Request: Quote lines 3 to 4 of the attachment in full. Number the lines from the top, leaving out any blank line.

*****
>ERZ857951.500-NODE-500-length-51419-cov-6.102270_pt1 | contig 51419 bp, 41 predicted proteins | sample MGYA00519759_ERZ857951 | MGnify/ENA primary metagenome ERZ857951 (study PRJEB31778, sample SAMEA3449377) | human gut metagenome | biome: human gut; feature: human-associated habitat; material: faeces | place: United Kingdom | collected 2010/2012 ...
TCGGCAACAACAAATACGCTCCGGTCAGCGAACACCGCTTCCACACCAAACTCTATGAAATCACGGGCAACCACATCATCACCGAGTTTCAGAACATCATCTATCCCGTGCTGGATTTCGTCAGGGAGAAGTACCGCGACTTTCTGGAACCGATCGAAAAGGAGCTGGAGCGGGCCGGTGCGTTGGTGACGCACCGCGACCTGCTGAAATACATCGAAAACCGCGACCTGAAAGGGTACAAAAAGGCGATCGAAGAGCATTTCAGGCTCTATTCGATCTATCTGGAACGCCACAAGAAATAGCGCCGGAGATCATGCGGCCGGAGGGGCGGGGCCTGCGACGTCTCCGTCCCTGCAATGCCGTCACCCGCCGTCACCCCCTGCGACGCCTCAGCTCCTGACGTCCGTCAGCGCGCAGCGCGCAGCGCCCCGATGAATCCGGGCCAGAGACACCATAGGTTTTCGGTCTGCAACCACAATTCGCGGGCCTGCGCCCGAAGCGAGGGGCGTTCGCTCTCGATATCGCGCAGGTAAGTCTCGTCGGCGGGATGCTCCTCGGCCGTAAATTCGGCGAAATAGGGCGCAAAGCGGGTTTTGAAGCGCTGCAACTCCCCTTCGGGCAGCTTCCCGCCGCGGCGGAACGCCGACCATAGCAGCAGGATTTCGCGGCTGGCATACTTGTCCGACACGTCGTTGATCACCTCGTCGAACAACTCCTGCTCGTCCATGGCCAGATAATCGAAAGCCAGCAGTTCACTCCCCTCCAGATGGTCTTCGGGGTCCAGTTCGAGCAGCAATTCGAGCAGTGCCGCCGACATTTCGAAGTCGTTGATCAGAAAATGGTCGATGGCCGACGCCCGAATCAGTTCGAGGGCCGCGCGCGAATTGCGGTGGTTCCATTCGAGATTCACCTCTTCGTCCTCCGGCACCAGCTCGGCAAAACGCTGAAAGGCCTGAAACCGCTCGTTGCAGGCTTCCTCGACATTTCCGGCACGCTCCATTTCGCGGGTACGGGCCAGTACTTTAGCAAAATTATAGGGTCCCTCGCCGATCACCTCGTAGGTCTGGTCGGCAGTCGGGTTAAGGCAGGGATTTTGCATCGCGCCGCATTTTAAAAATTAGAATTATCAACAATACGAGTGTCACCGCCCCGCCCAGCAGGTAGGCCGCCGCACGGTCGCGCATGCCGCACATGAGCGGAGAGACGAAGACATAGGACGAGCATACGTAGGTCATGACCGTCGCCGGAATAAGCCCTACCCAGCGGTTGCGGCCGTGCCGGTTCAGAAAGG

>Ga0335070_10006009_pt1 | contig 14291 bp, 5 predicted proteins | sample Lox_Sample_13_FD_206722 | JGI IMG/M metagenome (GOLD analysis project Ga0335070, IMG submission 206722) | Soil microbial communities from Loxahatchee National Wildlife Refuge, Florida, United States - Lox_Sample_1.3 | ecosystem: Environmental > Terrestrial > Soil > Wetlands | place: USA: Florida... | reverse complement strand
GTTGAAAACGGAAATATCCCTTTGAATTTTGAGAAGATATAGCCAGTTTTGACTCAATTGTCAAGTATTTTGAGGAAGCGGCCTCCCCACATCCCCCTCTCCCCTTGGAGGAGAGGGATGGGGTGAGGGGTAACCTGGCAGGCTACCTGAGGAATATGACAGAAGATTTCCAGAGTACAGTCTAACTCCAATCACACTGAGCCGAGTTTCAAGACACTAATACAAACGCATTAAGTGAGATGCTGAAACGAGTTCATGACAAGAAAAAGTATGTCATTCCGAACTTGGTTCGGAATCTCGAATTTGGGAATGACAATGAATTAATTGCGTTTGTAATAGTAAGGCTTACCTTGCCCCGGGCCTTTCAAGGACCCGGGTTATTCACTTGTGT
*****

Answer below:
>Ga0335070_10006009_pt1 | contig 14291 bp, 5 predicted proteins | sample Lox_Sample_13_FD_206722 | JGI IMG/M metagenome (GOLD analysis project Ga0335070, IMG submission 206722) | Soil microbial communities from Loxahatchee National Wildlife Refuge, Florida, United States - Lox_Sample_1.3 | ecosystem: Environmental > Terrestrial > Soil > Wetlands | place: USA: Florida... | reverse complement strand
GTTGAAAACGGAAATATCCCTTTGAATTTTGAGAAGATATAGCCAGTTTTGACTCAATTGTCAAGTATTTTGAGGAAGCGGCCTCCCCACATCCCCCTCTCCCCTTGGAGGAGAGGGATGGGGTGAGGGGTAACCTGGCAGGCTACCTGAGGAATATGACAGAAGATTTCCAGAGTACAGTCTAACTCCAATCACACTGAGCCGAGTTTCAAGACACTAATACAAACGCATTAAGTGAGATGCTGAAACGAGTTCATGACAAGAAAAAGTATGTCATTCCGAACTTGGTTCGGAATCTCGAATTTGGGAATGACAATGAATTAATTGCGTTTGTAATAGTAAGGCTTACCTTGCCCCGGGCCTTTCAAGGACCCGGGTTATTCACTTGTGT